Monday, 5 May 2014

The Death of Books: Why Stories Never Die

Books are aestetically pleasing at times. And $1. If found at Library Sales.

 I've had a bunch of people tell me books are dying. That I should write for ebooks rather than with traditional publishing in mind. I've had them ask me why I read on my tablet more than "real" books.

I've had a tablet for a year. It's a less back-breaking version of my laptop or carting around my one hundred-some hard copy library. Does it replace my laptop? Nope. So why should a tablet replace my hardcopy books?

Besides, books are not dead yet. That's all I am going to say. Nor are they going to die any time soon.

But frankly, I think people are caught up in the whole: "books are stories and so stories must only be books," frame of mind.

Slow down a moment now. Remember, books are made of paper bound together with a combination of glue and string that I don't have the expertise to explain. Stories, are words strung together by a theme, a lesson, a plot, a character, a setting, something which makes them interesting to listen to, something which tells, reminds us, opens our eyes to our world, our lives and who humans truly are.

In summary: Books are physical objects which recorded stories for many people. Stories are the spirit of humanity which filter throughout our consciousness whether or not they are repeated, passed on or developed.

So, why is there all this crying and moaning about how the world is going to get stupider just because stories might not come packaged in tidy rectanglar stacks of squished trees and ink?

Then there's the whole battle between non-fiction and fiction (which doesn't even tip toe near the snobbishness of the literary lauders versus the genre geeks).

A Story is A Story. It is telling you something. It is making you learn something. Whether the lesson is smacked on your forhead with the name of Aesop, or through the biography of Mandela, the life of a vegan or the trials of the Fellowship as they take a dangerous tool to its destruction or the rapid-fire deductions and haunted hound adventures of Sherlock Holmes, you are being confronted with humanity.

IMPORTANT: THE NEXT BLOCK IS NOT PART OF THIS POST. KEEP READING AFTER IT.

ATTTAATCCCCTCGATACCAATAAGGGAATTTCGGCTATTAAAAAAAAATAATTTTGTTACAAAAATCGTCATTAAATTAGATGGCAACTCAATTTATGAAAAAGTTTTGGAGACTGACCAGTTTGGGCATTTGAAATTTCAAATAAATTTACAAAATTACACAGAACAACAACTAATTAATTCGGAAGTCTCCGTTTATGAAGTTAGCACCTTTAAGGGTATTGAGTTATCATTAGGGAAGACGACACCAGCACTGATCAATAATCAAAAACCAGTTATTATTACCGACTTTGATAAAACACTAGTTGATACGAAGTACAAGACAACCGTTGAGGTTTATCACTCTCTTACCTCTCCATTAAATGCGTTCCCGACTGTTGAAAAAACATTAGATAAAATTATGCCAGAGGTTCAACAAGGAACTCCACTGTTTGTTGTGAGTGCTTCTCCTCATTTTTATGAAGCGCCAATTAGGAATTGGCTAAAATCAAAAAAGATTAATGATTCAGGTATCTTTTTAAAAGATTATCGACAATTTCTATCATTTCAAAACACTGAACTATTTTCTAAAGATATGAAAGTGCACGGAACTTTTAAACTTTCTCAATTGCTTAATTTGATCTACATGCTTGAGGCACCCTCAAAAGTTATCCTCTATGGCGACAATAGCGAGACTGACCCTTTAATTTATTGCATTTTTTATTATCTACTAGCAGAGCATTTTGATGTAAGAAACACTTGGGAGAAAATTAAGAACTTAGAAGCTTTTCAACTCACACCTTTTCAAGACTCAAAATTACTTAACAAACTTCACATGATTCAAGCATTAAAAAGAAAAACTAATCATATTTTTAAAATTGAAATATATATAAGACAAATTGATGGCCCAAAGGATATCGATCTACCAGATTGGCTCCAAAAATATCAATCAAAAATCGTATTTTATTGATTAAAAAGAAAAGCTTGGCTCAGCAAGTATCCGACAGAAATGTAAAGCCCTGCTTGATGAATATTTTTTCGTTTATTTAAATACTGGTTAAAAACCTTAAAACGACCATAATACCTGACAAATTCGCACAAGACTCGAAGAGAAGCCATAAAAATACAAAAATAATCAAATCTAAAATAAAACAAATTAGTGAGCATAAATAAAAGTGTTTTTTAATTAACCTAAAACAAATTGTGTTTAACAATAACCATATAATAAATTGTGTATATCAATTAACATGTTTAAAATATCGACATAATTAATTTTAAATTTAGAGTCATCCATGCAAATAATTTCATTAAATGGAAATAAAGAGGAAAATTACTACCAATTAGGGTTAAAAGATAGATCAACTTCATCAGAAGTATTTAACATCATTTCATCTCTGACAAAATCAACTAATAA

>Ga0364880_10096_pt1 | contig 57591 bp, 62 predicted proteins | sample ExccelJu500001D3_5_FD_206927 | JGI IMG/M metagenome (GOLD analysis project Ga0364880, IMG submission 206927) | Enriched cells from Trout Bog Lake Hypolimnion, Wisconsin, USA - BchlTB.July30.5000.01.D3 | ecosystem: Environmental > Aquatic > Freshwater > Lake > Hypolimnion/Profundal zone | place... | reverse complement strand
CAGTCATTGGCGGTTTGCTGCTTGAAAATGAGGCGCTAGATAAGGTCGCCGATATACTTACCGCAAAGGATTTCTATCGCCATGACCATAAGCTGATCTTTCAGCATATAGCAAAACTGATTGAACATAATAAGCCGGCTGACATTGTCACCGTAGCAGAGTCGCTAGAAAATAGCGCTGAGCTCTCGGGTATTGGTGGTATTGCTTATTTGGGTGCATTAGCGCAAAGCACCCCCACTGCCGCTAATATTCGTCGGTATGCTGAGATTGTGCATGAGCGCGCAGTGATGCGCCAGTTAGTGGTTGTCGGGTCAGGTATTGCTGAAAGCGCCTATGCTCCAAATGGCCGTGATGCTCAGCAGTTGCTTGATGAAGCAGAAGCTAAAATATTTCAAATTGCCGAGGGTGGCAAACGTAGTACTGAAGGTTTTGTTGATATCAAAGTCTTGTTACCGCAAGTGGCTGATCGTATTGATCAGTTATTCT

It might teach you to think before you act, it might inspire you to stand up for your beliefs, it might open your eyes on another persons perspective, it might teach you to never give up and always hold to hope or it might make you more observant of your surroundings and the effects they have on you and others.

In short. Stories. No matter what label you stick to them give you a way to learn and grow. All without having to go out and fall off a cliff to know why to be careful when you walk near one. That is not to say people might still go out and try crazy things because a story inspired them to do it, but hey, that's also part of being a listener of stories. You might need to recognize starting a revolution like the characters of Les Miserables is possibly not the best thing to do just because you had a disagreement with someone. In short, you need be a critical thinker. If you can do that. Well, you can do anything with stories. Even the crappy ones that have Mary-Sues dropped into the world of Middle Earth. You might just learn how to edit.

So there you have it. Are books dead? Maybe they will be. Maybe never.

What won't die, no matter what form it takes, (how about oral storytelling), are stories.

Well, okay. The day stories die humans probably be long dead too. Unless there are other sentient beings out there who tell stories. It's possible. But that's for another day.

Telling stories. Always.

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